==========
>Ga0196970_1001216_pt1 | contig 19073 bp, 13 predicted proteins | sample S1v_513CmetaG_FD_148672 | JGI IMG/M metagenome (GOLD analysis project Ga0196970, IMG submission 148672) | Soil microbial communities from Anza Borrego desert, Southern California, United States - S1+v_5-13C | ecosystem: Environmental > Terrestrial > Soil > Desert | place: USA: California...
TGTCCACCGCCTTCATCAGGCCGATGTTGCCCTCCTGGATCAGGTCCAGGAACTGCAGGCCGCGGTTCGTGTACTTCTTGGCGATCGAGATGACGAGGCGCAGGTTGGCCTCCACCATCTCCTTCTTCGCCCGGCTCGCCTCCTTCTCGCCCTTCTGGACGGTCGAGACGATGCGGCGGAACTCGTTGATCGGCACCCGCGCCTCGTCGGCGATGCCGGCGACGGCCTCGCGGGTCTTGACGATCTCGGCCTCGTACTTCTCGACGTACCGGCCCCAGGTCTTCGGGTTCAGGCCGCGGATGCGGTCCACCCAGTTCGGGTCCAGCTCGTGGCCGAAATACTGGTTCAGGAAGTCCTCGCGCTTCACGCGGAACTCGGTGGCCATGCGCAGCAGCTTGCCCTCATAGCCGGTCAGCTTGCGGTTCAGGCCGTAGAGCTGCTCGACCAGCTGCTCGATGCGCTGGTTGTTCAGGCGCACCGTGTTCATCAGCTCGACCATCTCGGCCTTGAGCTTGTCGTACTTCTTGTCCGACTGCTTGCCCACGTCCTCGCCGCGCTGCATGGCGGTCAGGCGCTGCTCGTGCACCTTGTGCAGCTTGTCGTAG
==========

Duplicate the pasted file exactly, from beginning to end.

>Ga0196970_1001216_pt1 | contig 19073 bp, 13 predicted proteins | sample S1v_513CmetaG_FD_148672 | JGI IMG/M metagenome (GOLD analysis project Ga0196970, IMG submission 148672) | Soil microbial communities from Anza Borrego desert, Southern California, United States - S1+v_5-13C | ecosystem: Environmental > Terrestrial > Soil > Desert | place: USA: California...
TGTCCACCGCCTTCATCAGGCCGATGTTGCCCTCCTGGATCAGGTCCAGGAACTGCAGGCCGCGGTTCGTGTACTTCTTGGCGATCGAGATGACGAGGCGCAGGTTGGCCTCCACCATCTCCTTCTTCGCCCGGCTCGCCTCCTTCTCGCCCTTCTGGACGGTCGAGACGATGCGGCGGAACTCGTTGATCGGCACCCGCGCCTCGTCGGCGATGCCGGCGACGGCCTCGCGGGTCTTGACGATCTCGGCCTCGTACTTCTCGACGTACCGGCCCCAGGTCTTCGGGTTCAGGCCGCGGATGCGGTCCACCCAGTTCGGGTCCAGCTCGTGGCCGAAATACTGGTTCAGGAAGTCCTCGCGCTTCACGCGGAACTCGGTGGCCATGCGCAGCAGCTTGCCCTCATAGCCGGTCAGCTTGCGGTTCAGGCCGTAGAGCTGCTCGACCAGCTGCTCGATGCGCTGGTTGTTCAGGCGCACCGTGTTCATCAGCTCGACCATCTCGGCCTTGAGCTTGTCGTACTTCTTGTCCGACTGCTTGCCCACGTCCTCGCCGCGCTGCATGGCGGTCAGGCGCTGCTCGTGCACCTTGTGCAGCTTGTCGTAG